Category: Dog Veterinary Surgery

Dog ACL Surgery: 6 Important Things to Consider

Dog ACL Surgery: 6 Important Things to Consider

What is Dog ACL Surgery? Dog ACL surgery or otherwise known as canine cruciate surgery is a very stressful and expensive endeavor for dog owners. Veterinarians use ACL surgery to repair a torn cranial cruciate ligament in your dog’s knee. Nobody likes to see a beloved family member in pain! And, of course, you have questions. The list of questions going through your mind may be infinite: Is dog ACL surgery really necessary?   How much does it cost? What is the success rate? Are other options available aside from ACL surgery? Which surgery should I choose? We’ve compiled some information to

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Dog after ACL surgery

What You Need to Know After Your Dog has ACL Surgery

 Bringing your dog home after ACL surgery can be a daunting experience! ACL surgery is a significant operation.  The incision and stitches appear painful, and your dog may seem sluggish and “out of it.” How do you know what is normal and what is not normal? Is there anything special you can do to make your dog feel better? The following information should put your mind at ease! What to Expect the Night Immediately After ACL Surgery Here’s a compilation of situations that seem concerning to pet owners after surgery. Although concerning to pet owners, the following scenarios are normal

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Dog with injured leg

5 Things You Need to Know About Dog ACL Surgery

Having Trouble With A Dog ACL Injury? Caring for a dog with an ACL injury can be a daunting experience! Specialists chant “Surgery! Surgery!” as your dog limps and your wallet screams in pain. Make sure you do your research–you may have more options than you originally considered! #1 Your Dog May Not Need Surgery If your dog suffers from only a partial cruciate ligament tear, he or she may not need surgery. You must visit a veterinarian to understand the severity of your dog’s ACL injury. Sometimes limiting activity as the leg heals will resolve an ACL tear. For partial

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Picture of external skeletal fixation in dog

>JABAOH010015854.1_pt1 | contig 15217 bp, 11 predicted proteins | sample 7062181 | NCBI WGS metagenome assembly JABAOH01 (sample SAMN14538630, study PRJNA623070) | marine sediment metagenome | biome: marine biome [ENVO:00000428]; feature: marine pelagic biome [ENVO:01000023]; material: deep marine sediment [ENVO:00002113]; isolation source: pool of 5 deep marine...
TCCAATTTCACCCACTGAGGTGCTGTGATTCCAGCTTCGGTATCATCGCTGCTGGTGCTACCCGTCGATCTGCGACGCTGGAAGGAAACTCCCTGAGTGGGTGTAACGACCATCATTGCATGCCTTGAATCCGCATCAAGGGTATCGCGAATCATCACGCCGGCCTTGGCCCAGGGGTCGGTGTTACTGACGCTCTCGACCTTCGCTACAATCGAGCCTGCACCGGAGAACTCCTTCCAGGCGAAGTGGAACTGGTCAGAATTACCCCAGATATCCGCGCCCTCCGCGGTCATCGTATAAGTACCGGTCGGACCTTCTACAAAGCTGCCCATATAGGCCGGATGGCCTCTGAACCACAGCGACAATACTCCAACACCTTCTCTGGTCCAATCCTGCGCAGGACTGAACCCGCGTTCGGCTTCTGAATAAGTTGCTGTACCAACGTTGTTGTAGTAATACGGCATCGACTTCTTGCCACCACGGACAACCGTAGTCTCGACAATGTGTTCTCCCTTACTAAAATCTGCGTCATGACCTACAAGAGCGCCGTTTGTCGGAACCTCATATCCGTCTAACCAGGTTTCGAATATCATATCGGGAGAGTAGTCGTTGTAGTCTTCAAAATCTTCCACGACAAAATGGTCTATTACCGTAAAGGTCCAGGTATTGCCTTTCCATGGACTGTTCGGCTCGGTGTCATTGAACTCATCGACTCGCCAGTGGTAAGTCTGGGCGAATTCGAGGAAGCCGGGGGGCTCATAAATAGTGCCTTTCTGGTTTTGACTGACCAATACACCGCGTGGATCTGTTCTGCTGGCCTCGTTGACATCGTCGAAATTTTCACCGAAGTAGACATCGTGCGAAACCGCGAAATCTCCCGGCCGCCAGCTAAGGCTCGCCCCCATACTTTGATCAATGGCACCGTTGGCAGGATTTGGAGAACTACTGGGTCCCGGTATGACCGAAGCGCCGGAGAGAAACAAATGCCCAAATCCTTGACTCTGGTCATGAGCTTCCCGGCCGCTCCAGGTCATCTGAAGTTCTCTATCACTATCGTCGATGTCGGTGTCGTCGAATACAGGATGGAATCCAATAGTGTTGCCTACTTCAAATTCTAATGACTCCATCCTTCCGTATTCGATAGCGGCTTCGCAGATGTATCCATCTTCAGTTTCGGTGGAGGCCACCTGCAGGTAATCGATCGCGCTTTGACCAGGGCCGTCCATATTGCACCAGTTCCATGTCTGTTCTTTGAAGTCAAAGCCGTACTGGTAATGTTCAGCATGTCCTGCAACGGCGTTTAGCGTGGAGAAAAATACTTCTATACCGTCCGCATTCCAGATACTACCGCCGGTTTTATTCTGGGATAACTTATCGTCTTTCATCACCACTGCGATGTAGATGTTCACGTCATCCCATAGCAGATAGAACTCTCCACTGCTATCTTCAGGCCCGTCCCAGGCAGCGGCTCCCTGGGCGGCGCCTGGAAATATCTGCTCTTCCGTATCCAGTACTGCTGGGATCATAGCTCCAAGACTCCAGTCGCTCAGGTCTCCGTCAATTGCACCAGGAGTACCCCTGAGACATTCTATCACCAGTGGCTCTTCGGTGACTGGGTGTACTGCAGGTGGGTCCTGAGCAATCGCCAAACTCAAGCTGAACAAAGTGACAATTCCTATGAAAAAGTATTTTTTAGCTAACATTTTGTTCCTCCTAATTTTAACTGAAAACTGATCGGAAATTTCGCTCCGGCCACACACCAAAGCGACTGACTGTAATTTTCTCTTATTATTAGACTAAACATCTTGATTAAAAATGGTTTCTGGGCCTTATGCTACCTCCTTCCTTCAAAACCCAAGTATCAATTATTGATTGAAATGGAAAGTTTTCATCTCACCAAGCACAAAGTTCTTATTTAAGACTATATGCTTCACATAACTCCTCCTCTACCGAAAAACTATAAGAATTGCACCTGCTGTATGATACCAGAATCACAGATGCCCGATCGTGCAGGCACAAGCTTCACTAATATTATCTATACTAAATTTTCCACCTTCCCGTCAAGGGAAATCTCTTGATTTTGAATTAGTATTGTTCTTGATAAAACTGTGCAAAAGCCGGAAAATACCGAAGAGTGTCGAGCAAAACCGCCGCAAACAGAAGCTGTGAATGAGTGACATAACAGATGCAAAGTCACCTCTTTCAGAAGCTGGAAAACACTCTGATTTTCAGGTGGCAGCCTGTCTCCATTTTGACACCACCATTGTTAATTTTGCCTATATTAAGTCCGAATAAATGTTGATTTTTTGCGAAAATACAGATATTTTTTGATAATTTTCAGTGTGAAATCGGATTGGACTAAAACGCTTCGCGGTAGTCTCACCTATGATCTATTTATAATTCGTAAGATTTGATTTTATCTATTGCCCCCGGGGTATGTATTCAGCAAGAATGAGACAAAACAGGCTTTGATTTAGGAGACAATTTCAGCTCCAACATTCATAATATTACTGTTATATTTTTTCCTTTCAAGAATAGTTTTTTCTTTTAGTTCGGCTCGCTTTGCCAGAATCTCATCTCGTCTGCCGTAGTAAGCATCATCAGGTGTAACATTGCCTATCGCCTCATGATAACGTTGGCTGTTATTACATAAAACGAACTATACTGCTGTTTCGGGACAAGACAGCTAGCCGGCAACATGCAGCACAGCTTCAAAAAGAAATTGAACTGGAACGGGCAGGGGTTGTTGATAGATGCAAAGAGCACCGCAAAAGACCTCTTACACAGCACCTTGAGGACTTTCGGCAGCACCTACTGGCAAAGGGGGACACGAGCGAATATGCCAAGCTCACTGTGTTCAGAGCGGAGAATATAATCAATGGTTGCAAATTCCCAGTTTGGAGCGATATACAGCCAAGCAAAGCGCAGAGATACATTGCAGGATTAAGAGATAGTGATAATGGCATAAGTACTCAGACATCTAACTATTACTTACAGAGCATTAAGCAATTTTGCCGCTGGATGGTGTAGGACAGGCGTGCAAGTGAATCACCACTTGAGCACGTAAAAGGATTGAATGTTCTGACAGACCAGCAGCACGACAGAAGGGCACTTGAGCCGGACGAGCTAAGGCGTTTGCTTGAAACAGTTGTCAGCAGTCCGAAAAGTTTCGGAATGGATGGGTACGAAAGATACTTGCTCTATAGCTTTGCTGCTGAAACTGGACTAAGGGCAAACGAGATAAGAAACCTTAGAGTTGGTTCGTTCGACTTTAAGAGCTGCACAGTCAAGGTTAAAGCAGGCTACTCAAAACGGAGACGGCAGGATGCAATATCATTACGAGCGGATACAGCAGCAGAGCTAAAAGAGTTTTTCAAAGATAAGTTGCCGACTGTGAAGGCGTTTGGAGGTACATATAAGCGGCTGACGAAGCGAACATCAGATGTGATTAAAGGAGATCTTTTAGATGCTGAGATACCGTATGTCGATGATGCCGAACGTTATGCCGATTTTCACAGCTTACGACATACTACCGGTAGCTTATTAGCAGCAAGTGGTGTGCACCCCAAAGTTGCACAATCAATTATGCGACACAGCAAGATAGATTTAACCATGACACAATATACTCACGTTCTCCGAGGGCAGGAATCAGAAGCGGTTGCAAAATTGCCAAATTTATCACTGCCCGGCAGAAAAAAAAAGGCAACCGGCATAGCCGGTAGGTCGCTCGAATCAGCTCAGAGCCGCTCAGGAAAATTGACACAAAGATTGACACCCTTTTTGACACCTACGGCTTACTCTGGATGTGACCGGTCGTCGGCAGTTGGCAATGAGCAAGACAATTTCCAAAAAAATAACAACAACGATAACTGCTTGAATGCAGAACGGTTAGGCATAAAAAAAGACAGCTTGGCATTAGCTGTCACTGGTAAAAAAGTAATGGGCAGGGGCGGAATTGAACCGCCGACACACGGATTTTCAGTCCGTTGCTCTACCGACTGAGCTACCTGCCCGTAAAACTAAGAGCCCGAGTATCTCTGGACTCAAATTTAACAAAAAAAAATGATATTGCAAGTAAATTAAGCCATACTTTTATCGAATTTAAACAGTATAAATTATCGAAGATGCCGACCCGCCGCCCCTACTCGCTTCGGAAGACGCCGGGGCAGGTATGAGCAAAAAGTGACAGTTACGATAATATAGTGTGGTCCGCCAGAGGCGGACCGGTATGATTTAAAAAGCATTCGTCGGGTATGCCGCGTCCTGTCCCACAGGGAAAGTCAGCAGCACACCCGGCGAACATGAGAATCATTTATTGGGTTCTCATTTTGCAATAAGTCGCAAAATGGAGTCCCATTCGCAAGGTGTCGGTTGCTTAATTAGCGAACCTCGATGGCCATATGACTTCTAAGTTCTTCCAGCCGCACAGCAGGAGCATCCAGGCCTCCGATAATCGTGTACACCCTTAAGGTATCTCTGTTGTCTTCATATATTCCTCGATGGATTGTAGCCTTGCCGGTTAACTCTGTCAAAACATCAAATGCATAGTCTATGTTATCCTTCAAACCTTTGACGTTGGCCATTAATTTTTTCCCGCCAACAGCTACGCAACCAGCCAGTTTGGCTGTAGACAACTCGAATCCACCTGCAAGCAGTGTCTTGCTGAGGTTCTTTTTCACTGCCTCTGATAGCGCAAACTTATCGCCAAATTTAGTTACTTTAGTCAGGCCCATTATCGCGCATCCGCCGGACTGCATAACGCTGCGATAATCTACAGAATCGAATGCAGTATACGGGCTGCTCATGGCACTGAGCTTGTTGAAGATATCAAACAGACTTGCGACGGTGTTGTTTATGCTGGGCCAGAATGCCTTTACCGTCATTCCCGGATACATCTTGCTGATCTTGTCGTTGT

External Skeletal Fixation Device Home Care Instructions

An external skeletal fixation device consists of multiple pins and external bars that hold a fractured bone in place while healing takes place. The best benefit of using an external skeletal fixation device to correct a broken leg is the ease of at-home maintenance. External Skeletal Fixation Device Home Care Instructions When you take your pet home from the hospital, there are three main things that the owner needs to be aware of: Confine your dog. It is very important to confine your dog to avoid additional injury. In a few short days, your dog will start bearing weight on the

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Image for Biopsy Procedure for Dogs and Cats

Biopsy Procedure for Dogs and Cats

Why Might You Need  A Biopsy Procedure? A biopsy procedure for dogs and cats provides important information regarding the seriousness of your pet’s condition. A biopsy also confirms the diagnosis and the best course of treatment. Different Biopsy Procedures for Dogs and Cats Veterinarians use several different biopsy procedures for dogs and cats: Punch:  This type of biopsy uses a circular blade varying in size from 1 mm to 8 mm. The blade is attached to a handle and rotates down into the tissue to extract a small cylindrical shaped sample. Topical anesthetic mitigates any pain and discomfort. Afterward, the

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Tibial Tuberosity Advancement Surgery (TTA Surgery)

Tibial tuberosity advancement surgery or TTA is the latest surgical treatment for cranial cruciate ligament disease in the dog. TTA is indicated for dogs weighing more than 50 lbs. Along with TPLO, TTA is considered a “bone cutting” procedure that minimizes tibial thrust and aids in stabilizing the stifle joint. Currently, four surgical options exist for a torn cruciate ligament in the dog. They are TPLO, TTA, Tightrope, and lateral suture. Pros of Tibial Tuberosity Advancement Surgery 1. Creates 90-degree angle between the tibial plateau and patellar ligament thereby eliminating tibial thrust and lameness. 2. Early return to function with

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